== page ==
The 2015 annual meeting of AAAS will take place fifty years after the passage of the Immigration Act of 1965 and forty years after the end of the Viet Nam War in 1975. Both events reshaped Asian/American and Pacific Islander populations in the U.S. by accelerating and diversifying migration and settlement. As the fastest growing racial group in the U.S., Asian/Americans and Pacific Islanders have increased in terms of numbers as well as in ethnic/national make-up and expanded in residential concentrations beyond the west coast, spatial shift s that have spurred on a host of other social and cultural changes.
This flow of Asian and Pacific Islander people and goods have not been unidirectional, nor has it simply left intact the civil rights and cold war framing of the U.S. nation. Rather, it has brought to light the military histories, imperial legacies, economic exigencies, and cultural longings that have made certain forms of migration and settlement possible and others unimaginable. Having been both the embraced and the expelled, the indigenous and the ever foreign, Asian/Americans and Pacific Islanders have transformed the social life and cultural imaginary of the American nation, even as they have posed tremendous challenges to its nation-building practices.
For the 2015 AAAS conference, we invite submissions from scholars, artists, filmmakers, and activists that consider the role of Asian/Americans and Pacific Islanders in the construction of space, race, and the trans/national imaginary. How do Asian/Americans and Pacific Islanders change the American metropolis into a global city? How have their settlement patterns shift ed the spatial imaginary towards not only of the urban but also the suburban and the rural? How do Asian/Americans and Pacific Islanders transfigure the “heartlands” of America into “borderlands”? How have these changes enabled new narratives of being “at home” and “in the world”?
This focus on race and space is particularly fitting given the location of the 2015 AAAS conference in Chicago. Robert Park and the Chicago School of Sociology pioneered studies of urban life, migration, and modernity. We invite your submissions to engage anew in these topics by asking how cross-racial and cross-cultural contact and conflict shape understandings of borders and belonging.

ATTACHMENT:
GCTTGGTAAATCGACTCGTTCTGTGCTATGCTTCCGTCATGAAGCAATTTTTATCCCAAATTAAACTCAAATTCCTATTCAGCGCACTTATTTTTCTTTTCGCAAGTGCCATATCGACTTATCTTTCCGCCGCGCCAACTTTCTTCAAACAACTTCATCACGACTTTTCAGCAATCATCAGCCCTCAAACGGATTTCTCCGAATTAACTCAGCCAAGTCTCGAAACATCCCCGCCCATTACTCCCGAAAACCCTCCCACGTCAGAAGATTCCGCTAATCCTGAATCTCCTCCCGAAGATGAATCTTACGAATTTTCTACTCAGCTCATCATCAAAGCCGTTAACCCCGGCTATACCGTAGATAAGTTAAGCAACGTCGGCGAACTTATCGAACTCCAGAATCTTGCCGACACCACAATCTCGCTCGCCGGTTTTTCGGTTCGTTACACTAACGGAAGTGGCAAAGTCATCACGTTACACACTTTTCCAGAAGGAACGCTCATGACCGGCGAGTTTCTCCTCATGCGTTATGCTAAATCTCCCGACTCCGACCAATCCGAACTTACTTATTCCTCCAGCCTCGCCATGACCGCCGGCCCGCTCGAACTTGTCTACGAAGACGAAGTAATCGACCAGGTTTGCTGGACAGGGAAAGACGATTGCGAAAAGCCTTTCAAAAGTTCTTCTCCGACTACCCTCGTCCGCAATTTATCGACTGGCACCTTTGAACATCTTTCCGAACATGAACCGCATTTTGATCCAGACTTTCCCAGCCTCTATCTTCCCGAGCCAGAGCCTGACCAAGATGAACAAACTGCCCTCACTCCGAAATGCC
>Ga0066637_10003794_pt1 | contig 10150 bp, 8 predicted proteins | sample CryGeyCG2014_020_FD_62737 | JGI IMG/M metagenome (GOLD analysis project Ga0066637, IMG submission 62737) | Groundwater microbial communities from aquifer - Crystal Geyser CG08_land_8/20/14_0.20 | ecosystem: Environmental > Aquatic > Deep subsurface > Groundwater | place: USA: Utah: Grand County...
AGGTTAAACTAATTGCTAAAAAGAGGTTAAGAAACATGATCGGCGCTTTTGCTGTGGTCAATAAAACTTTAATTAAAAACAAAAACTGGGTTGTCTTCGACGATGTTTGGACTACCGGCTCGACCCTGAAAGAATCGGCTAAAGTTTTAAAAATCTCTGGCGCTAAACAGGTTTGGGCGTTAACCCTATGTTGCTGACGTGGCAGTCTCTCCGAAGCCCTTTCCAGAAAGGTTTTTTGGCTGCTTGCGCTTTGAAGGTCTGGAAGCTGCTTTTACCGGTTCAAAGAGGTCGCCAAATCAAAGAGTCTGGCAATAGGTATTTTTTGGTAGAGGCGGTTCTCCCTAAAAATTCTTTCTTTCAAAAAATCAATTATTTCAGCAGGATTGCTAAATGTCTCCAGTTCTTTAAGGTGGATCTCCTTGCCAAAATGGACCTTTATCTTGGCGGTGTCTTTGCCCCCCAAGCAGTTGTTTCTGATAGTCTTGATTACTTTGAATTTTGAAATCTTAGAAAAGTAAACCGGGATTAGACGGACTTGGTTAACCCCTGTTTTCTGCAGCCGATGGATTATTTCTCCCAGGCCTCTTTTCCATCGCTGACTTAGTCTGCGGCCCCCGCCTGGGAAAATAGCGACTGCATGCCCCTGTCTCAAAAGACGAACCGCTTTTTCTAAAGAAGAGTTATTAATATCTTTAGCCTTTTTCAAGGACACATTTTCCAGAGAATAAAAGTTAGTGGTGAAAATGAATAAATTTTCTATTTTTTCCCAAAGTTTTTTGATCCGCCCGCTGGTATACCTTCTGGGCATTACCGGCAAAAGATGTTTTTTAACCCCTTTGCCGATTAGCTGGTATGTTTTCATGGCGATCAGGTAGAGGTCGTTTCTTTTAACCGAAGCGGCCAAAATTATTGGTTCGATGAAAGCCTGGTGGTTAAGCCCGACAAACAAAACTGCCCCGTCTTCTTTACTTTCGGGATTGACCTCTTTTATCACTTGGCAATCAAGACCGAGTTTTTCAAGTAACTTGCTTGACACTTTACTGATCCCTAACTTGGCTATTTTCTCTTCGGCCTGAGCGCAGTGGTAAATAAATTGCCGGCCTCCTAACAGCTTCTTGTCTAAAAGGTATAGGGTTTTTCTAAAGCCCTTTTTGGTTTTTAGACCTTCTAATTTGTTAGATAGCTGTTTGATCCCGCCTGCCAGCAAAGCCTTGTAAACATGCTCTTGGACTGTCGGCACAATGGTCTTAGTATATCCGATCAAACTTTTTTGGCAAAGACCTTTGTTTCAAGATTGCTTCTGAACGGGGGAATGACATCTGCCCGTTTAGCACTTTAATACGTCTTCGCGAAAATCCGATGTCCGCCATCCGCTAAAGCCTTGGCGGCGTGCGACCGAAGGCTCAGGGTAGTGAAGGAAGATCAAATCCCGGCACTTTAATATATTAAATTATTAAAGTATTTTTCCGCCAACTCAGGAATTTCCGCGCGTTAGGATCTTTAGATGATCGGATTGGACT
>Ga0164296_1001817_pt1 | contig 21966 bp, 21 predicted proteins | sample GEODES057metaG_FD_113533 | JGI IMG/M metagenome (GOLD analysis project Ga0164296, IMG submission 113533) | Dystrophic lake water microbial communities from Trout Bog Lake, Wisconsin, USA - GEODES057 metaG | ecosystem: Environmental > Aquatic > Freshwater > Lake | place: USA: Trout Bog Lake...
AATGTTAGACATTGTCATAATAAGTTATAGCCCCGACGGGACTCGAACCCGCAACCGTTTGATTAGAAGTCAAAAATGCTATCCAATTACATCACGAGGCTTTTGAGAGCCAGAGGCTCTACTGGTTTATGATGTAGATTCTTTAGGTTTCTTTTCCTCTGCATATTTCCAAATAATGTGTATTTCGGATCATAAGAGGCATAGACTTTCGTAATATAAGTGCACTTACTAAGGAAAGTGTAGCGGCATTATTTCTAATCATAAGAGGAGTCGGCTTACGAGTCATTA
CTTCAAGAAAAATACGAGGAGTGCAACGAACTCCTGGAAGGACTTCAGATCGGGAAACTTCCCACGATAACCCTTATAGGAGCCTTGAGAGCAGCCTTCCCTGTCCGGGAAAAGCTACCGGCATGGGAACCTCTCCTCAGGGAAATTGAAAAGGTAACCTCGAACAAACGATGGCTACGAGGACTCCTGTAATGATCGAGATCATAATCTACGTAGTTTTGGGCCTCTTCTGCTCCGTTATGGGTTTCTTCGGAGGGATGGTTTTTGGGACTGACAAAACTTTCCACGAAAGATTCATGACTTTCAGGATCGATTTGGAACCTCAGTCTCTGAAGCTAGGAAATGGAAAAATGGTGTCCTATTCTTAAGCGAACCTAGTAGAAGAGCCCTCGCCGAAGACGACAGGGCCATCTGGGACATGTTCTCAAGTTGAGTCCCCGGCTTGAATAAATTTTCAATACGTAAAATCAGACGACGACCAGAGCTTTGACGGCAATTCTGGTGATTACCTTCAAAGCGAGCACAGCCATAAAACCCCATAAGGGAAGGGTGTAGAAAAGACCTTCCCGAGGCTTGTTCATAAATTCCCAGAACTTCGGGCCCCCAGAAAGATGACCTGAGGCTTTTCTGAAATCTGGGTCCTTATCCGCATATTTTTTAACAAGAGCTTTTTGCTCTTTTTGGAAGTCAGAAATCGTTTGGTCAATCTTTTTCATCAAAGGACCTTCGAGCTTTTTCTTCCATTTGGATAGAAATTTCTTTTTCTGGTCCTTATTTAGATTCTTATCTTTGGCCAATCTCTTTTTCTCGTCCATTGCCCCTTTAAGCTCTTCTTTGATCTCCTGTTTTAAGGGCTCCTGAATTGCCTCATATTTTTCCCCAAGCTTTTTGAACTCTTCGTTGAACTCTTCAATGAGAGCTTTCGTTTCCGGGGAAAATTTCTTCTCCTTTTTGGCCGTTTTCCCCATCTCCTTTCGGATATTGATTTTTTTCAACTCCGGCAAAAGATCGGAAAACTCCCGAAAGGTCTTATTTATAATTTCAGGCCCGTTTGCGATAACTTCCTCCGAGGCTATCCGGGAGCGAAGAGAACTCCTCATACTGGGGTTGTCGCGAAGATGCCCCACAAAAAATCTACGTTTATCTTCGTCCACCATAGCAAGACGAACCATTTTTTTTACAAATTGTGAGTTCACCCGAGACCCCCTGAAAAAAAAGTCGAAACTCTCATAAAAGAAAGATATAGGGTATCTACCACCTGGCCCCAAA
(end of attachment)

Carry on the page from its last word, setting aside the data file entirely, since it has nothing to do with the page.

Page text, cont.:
As an innovation of the 2015 AAAS conferences, we plan to schedule thematically linked panels throughout each day that examine four main sets of questions, identified below. We believe this will provide a more cohesive way to sustain dialogue across panels.
The Four Themes:
How do transnational processes—including labor migrations, adoption, travel and tourism, international research, military conflict, U.S. imperialism, social media and the internet, among others—reshape our understanding of the geographies of Asian/America and the Pacific Islands?
How have Asian/Americans and Pacific Islanders contributed to the cultural work of reimagining urban, suburban, and rural space and identity in the U.S.? How has a spatial imaginary shaped Asian/ American understandings of their own history and community?
How have Asian/Americans and Pacific Islanders transformed the communities of American neighborhoods through their labor force participation, social networks, cultural/religious institutions, and political activism? How might we use these insights about Asian/Americans and Pacific Islanders to evaluate Robert Park, the Chicago
School of Sociology and their studies of urban life, migration, and modernity?
How might we deploy Gloria Anzaldua’s framework of the Southwest “borderlands” to rethink the location and the presence of Asian/Americans and Pacific Islanders? “How are new “borderlands” forged as Asian/Americans and Pacific Islanders engage in geographical, cultural, racial, gender, and sexual border crossings?